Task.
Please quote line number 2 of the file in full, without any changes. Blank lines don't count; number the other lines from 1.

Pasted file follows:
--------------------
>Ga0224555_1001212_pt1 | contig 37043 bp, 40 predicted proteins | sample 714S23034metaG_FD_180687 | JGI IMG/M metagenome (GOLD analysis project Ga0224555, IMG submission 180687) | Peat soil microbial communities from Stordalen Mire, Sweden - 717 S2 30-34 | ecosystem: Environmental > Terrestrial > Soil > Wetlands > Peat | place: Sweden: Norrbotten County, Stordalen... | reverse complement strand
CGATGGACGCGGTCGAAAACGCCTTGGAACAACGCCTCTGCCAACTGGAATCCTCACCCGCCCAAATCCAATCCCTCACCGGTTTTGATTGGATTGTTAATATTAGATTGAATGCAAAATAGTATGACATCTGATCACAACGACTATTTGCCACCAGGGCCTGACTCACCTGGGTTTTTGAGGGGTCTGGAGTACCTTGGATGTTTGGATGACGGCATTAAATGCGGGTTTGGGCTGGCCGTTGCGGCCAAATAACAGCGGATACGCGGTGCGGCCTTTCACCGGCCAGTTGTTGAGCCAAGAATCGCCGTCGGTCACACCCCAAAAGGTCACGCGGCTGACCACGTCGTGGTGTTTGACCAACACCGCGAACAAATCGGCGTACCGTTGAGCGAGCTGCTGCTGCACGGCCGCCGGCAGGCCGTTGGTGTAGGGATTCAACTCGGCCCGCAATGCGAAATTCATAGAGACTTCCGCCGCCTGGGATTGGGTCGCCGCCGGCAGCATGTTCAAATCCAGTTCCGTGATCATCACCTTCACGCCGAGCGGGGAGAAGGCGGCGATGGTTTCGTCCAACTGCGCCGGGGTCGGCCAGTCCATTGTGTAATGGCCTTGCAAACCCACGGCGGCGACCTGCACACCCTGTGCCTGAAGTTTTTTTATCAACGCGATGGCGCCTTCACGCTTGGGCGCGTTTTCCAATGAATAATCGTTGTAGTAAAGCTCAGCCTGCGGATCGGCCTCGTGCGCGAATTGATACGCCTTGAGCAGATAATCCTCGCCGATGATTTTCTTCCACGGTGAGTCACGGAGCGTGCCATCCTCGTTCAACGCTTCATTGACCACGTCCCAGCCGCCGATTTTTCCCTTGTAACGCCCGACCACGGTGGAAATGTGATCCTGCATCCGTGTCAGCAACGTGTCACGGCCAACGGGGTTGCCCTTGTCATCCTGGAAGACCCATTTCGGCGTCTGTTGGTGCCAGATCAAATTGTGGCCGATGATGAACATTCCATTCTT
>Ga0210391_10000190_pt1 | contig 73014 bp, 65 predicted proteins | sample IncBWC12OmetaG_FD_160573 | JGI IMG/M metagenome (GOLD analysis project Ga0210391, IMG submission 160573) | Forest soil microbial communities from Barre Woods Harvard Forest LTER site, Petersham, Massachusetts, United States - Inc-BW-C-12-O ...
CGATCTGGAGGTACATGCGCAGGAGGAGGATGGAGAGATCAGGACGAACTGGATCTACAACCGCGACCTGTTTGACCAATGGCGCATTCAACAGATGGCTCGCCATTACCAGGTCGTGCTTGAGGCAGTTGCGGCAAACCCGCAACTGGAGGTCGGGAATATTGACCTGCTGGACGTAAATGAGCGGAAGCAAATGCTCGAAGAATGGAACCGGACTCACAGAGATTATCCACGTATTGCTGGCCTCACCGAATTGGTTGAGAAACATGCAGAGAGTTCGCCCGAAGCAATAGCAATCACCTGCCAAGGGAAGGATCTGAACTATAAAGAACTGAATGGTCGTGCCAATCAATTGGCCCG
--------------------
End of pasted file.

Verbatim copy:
CGATGGACGCGGTCGAAAACGCCTTGGAACAACGCCTCTGCCAACTGGAATCCTCACCCGCCCAAATCCAATCCCTCACCGGTTTTGATTGGATTGTTAATATTAGATTGAATGCAAAATAGTATGACATCTGATCACAACGACTATTTGCCACCAGGGCCTGACTCACCTGGGTTTTTGAGGGGTCTGGAGTACCTTGGATGTTTGGATGACGGCATTAAATGCGGGTTTGGGCTGGCCGTTGCGGCCAAATAACAGCGGATACGCGGTGCGGCCTTTCACCGGCCAGTTGTTGAGCCAAGAATCGCCGTCGGTCACACCCCAAAAGGTCACGCGGCTGACCACGTCGTGGTGTTTGACCAACACCGCGAACAAATCGGCGTACCGTTGAGCGAGCTGCTGCTGCACGGCCGCCGGCAGGCCGTTGGTGTAGGGATTCAACTCGGCCCGCAATGCGAAATTCATAGAGACTTCCGCCGCCTGGGATTGGGTCGCCGCCGGCAGCATGTTCAAATCCAGTTCCGTGATCATCACCTTCACGCCGAGCGGGGAGAAGGCGGCGATGGTTTCGTCCAACTGCGCCGGGGTCGGCCAGTCCATTGTGTAATGGCCTTGCAAACCCACGGCGGCGACCTGCACACCCTGTGCCTGAAGTTTTTTTATCAACGCGATGGCGCCTTCACGCTTGGGCGCGTTTTCCAATGAATAATCGTTGTAGTAAAGCTCAGCCTGCGGATCGGCCTCGTGCGCGAATTGATACGCCTTGAGCAGATAATCCTCGCCGATGATTTTCTTCCACGGTGAGTCACGGAGCGTGCCATCCTCGTTCAACGCTTCATTGACCACGTCCCAGCCGCCGATTTTTCCCTTGTAACGCCCGACCACGGTGGAAATGTGATCCTGCATCCGTGTCAGCAACGTGTCACGGCCAACGGGGTTGCCCTTGTCATCCTGGAAGACCCATTTCGGCGTCTGTTGGTGCCAGATCAAATTGTGGCCGATGATGAACATTCCATTCTT